Sophia O'Keefe / Mustang News

Sophia O’Keefe is a journalism sophomore and Mustang News photographer. The views expressed in this column do not reflect the viewpoints and editorial coverage of Mustang News.

Women’s rights issues have been prevalent for centuries, but recently the world has seen a surge in feminist movements. Individuals and activist groups fight for these rights while empowering the female-identifying people of the world. I was interested to hear from women of Cal Poly about their views and feelings on this subject and what being a woman means to them.

I met with three different women in places they felt the most comfortable. I snapped photos of them at their most candid, natural moments and asked them all the same three questions. They answered whichever ones they felt compelled to, each in their own way.

Agricultural communications senior Holly Ann Wilson at the stables with her horse Getta.

What does it mean to be a woman to you?

“When I was younger, I played with dinosaurs instead of Barbies, I rolled around in the dirt and ruined my favorite clothes instead of having tea parties, I ran up and down the house singing ACDC and Johnny Cash and never did I think twice about it. I have never fit into the conventional feminine mold and I feel like there are a lot of other women who feel the same

Sophia O’Keefe / Mustang News
Sophia O’Keefe / Mustang News

way. We feel best and at our strongest in our element, in whatever environment makes us happiest. For me, that place is the saddle. I feel best in a pair of dirty jeans with a big-bottomed horse and my hair a mess. This type of woman is strong, assertive and independent and yet supportive and forgiving. I strive to be like her every day.”

What do you hope to see in the future regarding women’s rights?

“Women have been constantly pushing the boundaries and breaking through the glass ceiling long before my time. My goal, as a woman and a contributor to society, is to continue persevering. Women are equipped with all of the tools necessary to be competitive, but it is up to us to use them.”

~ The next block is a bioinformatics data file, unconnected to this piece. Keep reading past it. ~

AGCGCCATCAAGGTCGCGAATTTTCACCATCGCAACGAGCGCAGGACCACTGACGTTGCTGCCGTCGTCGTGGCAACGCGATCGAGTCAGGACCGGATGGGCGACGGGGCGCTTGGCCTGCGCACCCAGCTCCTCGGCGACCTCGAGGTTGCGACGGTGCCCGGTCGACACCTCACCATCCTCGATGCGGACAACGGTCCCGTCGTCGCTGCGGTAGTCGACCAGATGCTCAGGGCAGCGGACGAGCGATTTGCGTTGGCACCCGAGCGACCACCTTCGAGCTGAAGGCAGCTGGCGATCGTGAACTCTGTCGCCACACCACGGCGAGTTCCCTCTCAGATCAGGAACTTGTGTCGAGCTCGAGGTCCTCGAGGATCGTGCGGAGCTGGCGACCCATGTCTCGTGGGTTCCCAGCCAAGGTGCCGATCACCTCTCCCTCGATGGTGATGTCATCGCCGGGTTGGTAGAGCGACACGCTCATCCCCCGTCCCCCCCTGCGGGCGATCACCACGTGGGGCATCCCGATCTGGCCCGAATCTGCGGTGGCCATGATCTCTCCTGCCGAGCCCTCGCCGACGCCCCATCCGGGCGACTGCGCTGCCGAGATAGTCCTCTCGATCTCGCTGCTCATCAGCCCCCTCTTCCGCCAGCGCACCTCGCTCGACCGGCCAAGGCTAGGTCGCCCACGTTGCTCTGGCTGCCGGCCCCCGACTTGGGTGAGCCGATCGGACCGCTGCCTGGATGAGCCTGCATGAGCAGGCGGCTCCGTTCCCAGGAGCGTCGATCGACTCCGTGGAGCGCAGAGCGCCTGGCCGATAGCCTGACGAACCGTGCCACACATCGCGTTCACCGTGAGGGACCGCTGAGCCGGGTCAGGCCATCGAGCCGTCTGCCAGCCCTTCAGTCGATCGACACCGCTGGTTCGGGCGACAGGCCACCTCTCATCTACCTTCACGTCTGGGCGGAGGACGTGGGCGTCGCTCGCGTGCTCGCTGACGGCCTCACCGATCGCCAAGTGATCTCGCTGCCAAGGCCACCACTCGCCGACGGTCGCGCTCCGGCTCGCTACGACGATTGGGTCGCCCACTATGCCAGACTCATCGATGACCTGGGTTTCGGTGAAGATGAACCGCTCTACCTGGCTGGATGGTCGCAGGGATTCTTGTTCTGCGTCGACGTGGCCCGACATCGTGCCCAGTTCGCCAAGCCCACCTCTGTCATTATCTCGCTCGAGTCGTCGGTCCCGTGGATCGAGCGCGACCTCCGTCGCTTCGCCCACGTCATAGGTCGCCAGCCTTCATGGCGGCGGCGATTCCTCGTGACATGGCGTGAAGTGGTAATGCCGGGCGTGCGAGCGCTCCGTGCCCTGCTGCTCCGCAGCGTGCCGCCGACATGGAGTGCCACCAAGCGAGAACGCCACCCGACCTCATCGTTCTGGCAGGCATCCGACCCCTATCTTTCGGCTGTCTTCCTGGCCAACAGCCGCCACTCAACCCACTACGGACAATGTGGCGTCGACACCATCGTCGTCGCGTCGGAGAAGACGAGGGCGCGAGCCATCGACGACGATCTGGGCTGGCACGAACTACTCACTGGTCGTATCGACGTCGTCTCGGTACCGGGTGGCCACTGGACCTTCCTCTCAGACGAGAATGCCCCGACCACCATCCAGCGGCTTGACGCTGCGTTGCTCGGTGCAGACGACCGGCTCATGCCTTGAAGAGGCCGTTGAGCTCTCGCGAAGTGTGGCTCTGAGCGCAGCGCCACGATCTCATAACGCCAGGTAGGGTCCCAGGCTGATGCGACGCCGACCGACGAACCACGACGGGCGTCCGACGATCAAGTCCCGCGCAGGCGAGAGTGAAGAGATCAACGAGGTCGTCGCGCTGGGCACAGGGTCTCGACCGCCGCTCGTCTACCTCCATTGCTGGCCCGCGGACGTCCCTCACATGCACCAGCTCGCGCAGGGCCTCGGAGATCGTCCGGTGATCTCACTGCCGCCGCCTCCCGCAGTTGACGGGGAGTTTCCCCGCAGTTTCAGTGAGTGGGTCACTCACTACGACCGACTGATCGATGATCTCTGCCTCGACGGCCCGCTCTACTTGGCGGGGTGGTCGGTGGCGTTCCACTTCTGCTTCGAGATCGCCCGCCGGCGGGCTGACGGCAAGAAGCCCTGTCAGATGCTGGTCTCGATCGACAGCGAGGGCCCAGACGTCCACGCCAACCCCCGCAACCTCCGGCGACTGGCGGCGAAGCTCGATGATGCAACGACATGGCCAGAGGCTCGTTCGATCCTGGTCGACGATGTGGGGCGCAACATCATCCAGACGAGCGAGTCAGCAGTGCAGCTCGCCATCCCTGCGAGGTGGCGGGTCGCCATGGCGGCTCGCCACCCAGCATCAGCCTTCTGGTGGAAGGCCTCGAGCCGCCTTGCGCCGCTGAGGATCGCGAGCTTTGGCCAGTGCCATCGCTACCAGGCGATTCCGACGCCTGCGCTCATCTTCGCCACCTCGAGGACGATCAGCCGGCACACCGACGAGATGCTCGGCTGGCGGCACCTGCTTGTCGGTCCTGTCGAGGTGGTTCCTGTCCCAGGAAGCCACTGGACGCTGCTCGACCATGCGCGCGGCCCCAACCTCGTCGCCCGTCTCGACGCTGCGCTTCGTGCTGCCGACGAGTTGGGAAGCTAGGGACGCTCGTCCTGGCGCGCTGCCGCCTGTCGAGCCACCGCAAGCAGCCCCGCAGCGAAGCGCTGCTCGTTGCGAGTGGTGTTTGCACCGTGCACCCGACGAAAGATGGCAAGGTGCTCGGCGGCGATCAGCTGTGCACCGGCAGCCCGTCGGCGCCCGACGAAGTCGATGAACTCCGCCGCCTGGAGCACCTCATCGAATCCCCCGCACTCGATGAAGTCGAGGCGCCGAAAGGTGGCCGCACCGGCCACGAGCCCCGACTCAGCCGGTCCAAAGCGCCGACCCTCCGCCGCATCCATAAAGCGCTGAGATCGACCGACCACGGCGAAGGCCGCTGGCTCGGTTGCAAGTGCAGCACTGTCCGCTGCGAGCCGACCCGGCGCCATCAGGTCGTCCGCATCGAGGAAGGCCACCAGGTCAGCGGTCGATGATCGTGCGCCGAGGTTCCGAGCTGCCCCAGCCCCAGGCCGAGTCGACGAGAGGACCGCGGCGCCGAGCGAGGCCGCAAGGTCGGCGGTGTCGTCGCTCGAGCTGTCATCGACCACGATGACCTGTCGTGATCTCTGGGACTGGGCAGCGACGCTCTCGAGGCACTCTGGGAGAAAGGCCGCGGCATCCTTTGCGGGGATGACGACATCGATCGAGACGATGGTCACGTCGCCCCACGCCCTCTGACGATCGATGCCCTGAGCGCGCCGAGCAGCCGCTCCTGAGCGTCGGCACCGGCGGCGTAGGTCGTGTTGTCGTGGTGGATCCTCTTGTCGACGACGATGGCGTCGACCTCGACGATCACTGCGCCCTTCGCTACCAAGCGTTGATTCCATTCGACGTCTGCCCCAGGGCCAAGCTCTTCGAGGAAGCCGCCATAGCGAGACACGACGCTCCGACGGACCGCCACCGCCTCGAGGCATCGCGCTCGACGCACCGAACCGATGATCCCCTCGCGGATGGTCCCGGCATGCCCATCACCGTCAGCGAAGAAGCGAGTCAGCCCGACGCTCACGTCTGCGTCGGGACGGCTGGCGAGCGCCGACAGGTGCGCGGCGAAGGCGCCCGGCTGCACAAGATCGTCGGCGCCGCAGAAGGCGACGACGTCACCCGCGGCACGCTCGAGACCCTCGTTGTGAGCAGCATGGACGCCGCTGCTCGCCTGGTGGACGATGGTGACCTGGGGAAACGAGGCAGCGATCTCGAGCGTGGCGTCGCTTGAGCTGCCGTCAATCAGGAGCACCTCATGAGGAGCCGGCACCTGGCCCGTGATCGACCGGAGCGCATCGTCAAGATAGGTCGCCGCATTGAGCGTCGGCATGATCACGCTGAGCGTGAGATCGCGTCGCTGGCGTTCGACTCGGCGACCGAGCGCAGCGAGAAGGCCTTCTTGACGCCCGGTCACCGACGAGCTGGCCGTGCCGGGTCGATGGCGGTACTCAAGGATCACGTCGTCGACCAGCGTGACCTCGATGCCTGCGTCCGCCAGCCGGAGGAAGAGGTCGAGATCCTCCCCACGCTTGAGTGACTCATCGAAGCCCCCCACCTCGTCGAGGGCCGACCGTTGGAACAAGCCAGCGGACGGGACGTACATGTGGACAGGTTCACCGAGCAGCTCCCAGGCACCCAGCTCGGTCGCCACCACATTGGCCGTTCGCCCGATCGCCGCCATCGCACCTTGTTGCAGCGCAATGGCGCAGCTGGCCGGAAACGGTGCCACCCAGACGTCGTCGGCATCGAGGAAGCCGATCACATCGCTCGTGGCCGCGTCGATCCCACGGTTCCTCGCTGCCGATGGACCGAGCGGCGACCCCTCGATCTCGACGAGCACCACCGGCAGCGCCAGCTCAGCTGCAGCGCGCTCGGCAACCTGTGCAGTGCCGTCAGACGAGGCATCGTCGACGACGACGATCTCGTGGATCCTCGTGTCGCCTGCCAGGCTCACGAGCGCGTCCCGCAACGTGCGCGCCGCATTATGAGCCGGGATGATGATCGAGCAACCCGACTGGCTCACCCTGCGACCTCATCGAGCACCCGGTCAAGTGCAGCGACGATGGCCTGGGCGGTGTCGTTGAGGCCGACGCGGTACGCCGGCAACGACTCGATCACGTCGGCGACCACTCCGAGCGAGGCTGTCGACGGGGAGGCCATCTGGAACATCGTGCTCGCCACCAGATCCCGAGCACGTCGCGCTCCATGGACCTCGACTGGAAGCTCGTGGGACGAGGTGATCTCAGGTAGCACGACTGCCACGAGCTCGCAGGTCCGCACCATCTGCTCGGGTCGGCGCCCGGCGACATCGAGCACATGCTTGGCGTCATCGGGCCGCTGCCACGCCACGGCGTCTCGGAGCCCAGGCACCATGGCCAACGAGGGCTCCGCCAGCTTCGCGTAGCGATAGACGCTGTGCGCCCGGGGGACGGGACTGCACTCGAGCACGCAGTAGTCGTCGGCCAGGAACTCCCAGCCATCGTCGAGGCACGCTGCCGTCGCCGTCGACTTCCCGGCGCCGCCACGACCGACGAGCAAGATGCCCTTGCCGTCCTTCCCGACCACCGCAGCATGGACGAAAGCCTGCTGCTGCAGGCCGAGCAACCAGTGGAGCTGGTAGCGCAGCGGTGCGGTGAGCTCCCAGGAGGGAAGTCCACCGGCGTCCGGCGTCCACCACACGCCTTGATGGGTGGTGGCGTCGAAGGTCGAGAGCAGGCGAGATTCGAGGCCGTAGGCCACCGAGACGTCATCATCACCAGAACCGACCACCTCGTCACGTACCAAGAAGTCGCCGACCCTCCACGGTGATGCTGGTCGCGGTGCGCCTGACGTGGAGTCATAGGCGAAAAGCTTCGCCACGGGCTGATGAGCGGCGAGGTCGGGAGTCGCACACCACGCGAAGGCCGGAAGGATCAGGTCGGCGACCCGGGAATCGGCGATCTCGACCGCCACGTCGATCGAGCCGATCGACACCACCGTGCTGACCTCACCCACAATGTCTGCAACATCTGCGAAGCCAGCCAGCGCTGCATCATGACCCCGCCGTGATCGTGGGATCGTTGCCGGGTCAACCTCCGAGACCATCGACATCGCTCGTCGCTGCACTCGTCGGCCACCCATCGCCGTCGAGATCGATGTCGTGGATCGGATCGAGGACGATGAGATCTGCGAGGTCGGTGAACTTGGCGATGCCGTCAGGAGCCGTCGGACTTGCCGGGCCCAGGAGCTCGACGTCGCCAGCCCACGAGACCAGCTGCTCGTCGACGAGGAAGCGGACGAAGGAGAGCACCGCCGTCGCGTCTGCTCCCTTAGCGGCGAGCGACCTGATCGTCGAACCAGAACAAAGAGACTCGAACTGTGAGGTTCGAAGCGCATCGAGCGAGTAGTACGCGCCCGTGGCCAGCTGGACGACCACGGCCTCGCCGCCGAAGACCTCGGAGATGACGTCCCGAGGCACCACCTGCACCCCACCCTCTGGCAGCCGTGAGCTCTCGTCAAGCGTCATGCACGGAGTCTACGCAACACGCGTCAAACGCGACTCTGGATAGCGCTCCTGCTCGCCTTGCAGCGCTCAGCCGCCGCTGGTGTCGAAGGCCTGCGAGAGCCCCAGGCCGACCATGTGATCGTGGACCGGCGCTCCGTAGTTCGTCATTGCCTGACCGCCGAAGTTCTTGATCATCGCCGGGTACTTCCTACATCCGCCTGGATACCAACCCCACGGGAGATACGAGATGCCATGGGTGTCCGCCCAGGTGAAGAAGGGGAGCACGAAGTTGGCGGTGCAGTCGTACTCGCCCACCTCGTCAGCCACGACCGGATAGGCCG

Political science freshman Rosa Elena Lopez at the Arboretum on campus.

What does it mean to be a woman to you?

“To me, being a woman means challenging the notion that we can be categorized or put into a box. It involves recognizing the complexity that comes with the label ‘woman.’ People are dynamic and complicated and women are no exception. But I have to say the first thing that comes to mind when I hear the word ‘woman’ is ‘trailblazer.’”

Sophia O’Keefe / Mustang News
Sophia O’Keefe / Mustang News

What do you hope to see in the future regarding women’s rights?

“Despite the tremendous progress made, women worldwide still face violence, discrimination and institutional barriers. In the future, I hope we will have improved access to education for women worldwide, have bridged the wage gap and put an end to trafficking — both labor and sex slavery — and reformed laws and polices that are detrimental to the rights of women.”

Graphic communication junior Sheila Ahi at the library.

What does it mean to be a woman to you?

“It’s hard to pin down all women to one sort of trait or attribute and I think that’s the point. To me, being a woman means staying dynamic. Not in the energetic, aggressive sense, but more like constantly changing. Women have these unrealistic expectations placed on them of having to fit into the box of how our society views females, but what truly makes a woman is challenging that idea. Playing with the barriers of that box in our own unique ways, just by simply being ourselves.
“Nothing makes you more or less of a woman. You become a woman when you start accepting yourself for who you are — with your strengths and faults — while not trying to fit into a mold.”
How have recent events regarding women’s rights (new presidency, women’s marches, etc.) affected your feelings towards this subject/these issues?

Sophia O’Keefe / Mustang News
Sophia O’Keefe / Mustang News

“Women are woke! It makes me so happy to see this wave of women speak up about being able to have freedom in their own lives. It raises a lot of perspective shifts, whether it be in a court of law or over the dinner table. I have friends who might not agree with personal choices of one another, but all across the board they fundamentally believe that each woman should have the right to choose — whether it be over their education, career, lifestyle or their own bodies.
“Women across the the country are standing up for themselves, trying to get politicians to understand that they need to be properly represented in the government, too. As long as intersectionality is addressed with this activism, I think it will have a huge, positive impact on the future. Laws are impactful and if there are false facts or personal beliefs in the way, a lot of women will suffer at the hands of incomprehension.”

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